bill, great post. It is frustrating that almost no economic debate can be had without hordes of rabid libertarians showing up to beat on any suggestion that collective and/or government action might be justified.
1. we have currently a tricky situation (especially in the US and UK) in which public deficits are funded by a mix of the domestic, foreign private and foreign soverign sectors. Some action seems necessary to alter these circumstances so that the public deficit is a home team issue. Can you comment on this?
2. do you have a feeling for the rough size of western public sector deficits in relation to the size of those economies (in percentage terms)?
3. do you agree with steve keen that debt money created by banks is not destroyed when repaid but in fact simply has the returngin principal credited to the baks reserves? If so, what is the status of excess reserves held at the central bank. These are liabilities of the central bank, and presumably can be and are used to purchase government debt on the asset side of the CB balance sheet. If so then do we not already have a situation in which net private sector surplus savings (as represented by the level of bank reserves) are available to the public sector for spending? If that’s the case, then presumably if excess bank reserves pay interest X, and short term public debt pays X+Y and there is nothing better for those reserves to be doing, the whole of the excess reserve should be soaked up by the government at an interest rate of X+Y?
4. when/if the private sector returns to growth as evidenced by a declining rate of net saving in the private sector, then the government sector needs to de-leverage via taxation and return the money it originall borrowed from excess reserves. What is the mechanism for the reversal of increased deficits when the private sector decides to pick up the ball again?
Few more things.
In this framework, anything in http://www.federalreserve.gov/releases/z1/Current/z1.pdf can be analyzed. Of course, it may not really help always to go into such details of the Z1 accounts. (though its a great piece of work)
Also it is easy to miss the stock-flow consistency. In the two figures are about a flow but we see both flow (e.g., Consumption) as well as stock (e.g., quantities having -1 as a subscript)
Also note that the figures are for one time period – it could be a quarter, or a year. Now picture many such periods in your head. Both in the past and in the future. Less deficits in the past, say in the US led to continous decrease in the private sector savings. The US government didn’t finance the external sector deficit enough and the private sector was left to do it. Also consider the external sector. What happens (or should happen) in the future ? High deficits leading to increase savings for the private sector. In the US, it could happen either by a) more exports than imports b) increased budget deficits for many periods or both. How much deficit is needed? Can be gauged by looking at and keeping an eye on the Z1 accounts. Can you see that it can get the US out of recession and will not lead to the end of the world? Of course, active fiscal policy is needed. Some amount of deficit will purely be because the private sector is not able to pay enough taxes. However, that is passive recovery and will be slow and more government spending is needed.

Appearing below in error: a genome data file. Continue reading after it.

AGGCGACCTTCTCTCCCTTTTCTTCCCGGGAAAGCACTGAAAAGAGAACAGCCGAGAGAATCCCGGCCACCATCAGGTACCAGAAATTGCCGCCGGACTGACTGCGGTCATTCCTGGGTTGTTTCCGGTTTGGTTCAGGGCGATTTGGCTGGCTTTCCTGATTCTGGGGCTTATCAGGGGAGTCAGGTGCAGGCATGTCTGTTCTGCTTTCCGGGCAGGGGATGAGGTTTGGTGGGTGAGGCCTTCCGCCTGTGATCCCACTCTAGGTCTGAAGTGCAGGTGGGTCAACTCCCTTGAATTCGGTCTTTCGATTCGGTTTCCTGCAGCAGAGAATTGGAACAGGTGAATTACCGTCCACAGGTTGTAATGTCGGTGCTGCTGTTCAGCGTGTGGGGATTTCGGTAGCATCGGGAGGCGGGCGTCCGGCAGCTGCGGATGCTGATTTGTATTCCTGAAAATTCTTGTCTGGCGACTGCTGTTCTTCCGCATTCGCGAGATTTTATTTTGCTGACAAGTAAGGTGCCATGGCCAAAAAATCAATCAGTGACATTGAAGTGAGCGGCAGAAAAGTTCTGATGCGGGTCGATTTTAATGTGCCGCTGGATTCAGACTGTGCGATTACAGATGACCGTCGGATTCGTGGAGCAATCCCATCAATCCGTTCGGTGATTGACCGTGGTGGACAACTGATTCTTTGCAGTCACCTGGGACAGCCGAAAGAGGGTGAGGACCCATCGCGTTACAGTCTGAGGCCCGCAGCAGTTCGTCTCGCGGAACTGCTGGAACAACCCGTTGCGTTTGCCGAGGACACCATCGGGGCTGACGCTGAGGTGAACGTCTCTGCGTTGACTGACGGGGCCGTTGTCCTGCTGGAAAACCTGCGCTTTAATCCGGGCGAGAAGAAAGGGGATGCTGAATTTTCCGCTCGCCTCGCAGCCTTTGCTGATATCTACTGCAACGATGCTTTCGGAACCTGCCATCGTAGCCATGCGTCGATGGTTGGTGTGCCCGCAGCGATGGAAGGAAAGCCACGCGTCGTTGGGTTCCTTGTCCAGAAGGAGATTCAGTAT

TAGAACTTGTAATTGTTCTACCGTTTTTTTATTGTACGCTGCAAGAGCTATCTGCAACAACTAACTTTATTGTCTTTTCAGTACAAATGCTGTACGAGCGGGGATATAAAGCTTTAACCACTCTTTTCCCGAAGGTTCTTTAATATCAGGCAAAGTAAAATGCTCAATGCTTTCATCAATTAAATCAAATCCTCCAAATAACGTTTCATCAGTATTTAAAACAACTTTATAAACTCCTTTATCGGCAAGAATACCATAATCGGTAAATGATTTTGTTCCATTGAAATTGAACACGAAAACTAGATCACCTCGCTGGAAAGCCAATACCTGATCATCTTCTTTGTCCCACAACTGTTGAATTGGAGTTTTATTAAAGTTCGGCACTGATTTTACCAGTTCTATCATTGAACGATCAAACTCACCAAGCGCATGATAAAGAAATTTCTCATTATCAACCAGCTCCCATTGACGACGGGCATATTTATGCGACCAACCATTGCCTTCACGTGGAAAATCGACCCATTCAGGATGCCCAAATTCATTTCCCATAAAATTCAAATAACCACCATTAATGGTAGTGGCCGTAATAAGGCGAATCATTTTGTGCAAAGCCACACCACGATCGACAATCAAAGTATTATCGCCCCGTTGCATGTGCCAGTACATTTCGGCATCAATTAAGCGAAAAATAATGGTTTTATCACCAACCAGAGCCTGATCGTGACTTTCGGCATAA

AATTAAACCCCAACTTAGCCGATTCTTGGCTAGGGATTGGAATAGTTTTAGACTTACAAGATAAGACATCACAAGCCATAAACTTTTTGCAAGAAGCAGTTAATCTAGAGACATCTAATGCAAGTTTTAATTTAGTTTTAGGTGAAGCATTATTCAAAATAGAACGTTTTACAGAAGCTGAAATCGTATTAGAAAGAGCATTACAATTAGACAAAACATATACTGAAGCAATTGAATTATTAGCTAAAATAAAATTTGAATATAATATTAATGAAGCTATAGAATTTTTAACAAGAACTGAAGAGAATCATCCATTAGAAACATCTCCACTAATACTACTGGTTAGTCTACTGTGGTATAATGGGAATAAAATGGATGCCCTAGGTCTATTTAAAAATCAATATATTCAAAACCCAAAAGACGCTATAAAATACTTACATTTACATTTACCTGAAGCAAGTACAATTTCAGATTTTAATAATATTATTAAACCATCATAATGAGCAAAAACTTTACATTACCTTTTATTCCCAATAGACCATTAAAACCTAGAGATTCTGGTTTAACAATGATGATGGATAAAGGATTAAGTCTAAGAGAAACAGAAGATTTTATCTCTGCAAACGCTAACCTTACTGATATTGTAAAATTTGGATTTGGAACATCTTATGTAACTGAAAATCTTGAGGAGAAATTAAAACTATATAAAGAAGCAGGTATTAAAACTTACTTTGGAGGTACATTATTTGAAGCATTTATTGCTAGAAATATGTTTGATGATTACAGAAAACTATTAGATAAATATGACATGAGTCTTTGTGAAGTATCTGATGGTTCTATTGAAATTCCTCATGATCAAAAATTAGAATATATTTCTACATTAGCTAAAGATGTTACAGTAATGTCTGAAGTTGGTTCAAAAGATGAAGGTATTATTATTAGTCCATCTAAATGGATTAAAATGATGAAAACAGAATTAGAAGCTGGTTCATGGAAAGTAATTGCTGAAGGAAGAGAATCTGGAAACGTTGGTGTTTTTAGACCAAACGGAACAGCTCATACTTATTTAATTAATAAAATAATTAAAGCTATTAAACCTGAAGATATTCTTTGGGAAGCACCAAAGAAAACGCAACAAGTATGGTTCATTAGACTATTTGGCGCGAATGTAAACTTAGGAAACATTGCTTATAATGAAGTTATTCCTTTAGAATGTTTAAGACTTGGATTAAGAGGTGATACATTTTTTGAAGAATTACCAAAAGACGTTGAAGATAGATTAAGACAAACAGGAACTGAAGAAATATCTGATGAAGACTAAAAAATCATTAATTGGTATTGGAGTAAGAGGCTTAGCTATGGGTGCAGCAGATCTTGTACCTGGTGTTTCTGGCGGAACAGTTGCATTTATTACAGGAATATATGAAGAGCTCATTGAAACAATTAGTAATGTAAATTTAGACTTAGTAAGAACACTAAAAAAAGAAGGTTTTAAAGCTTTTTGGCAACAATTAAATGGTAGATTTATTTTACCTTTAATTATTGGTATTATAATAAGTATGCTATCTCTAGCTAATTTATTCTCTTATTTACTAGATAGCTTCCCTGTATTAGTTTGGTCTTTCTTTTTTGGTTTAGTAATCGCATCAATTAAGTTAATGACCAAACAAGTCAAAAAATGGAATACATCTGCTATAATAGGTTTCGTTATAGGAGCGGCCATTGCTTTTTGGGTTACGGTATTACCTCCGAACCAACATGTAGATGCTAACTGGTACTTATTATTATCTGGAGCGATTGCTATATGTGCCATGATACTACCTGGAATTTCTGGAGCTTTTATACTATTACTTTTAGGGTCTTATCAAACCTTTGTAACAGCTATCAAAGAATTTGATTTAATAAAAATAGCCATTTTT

Where are Greenspan and Bernanke in all this ? Well – the bubble should not have taken place in the first place and could have been prevented by suggestions given by Bill in a comment in another post. However, the focus of the world seems to have digressed here. Having the Fed Funds Target at 0-0.25% is not really going to solve the problem. Maybe you can see from the figures in the post that such measures will be weak. QE just exchanges one asset for another. Going back to the past, you can still see from the figures that bubble or not, the private sector would still have been left with insufficient stock of savings.
Governments running budget surpluses when the economy is not at full employment will always force the private sector to drive itself into unsustainable levels of debt.
Why ? Because the private sector will attempt to maintain their standard of living or in the worst case scenario they will go into debt merely to maintain their subsistence.
I cannot understand how so many people just don’t get this.
One thing about the exports are a loss/imports are a gain thing Bill.
Off the cuff, I would probably say that many if not most of the things we import are are own resources that we exported in the first place. We export crude fibre, crude plastic (gas and petroleum), crude metal of all kinds, crude metal-making carbon (metalurgical coal) and crude electricity for factories (thermal coal). In turn, we import all that right back in the highly value added form of manufactured goods.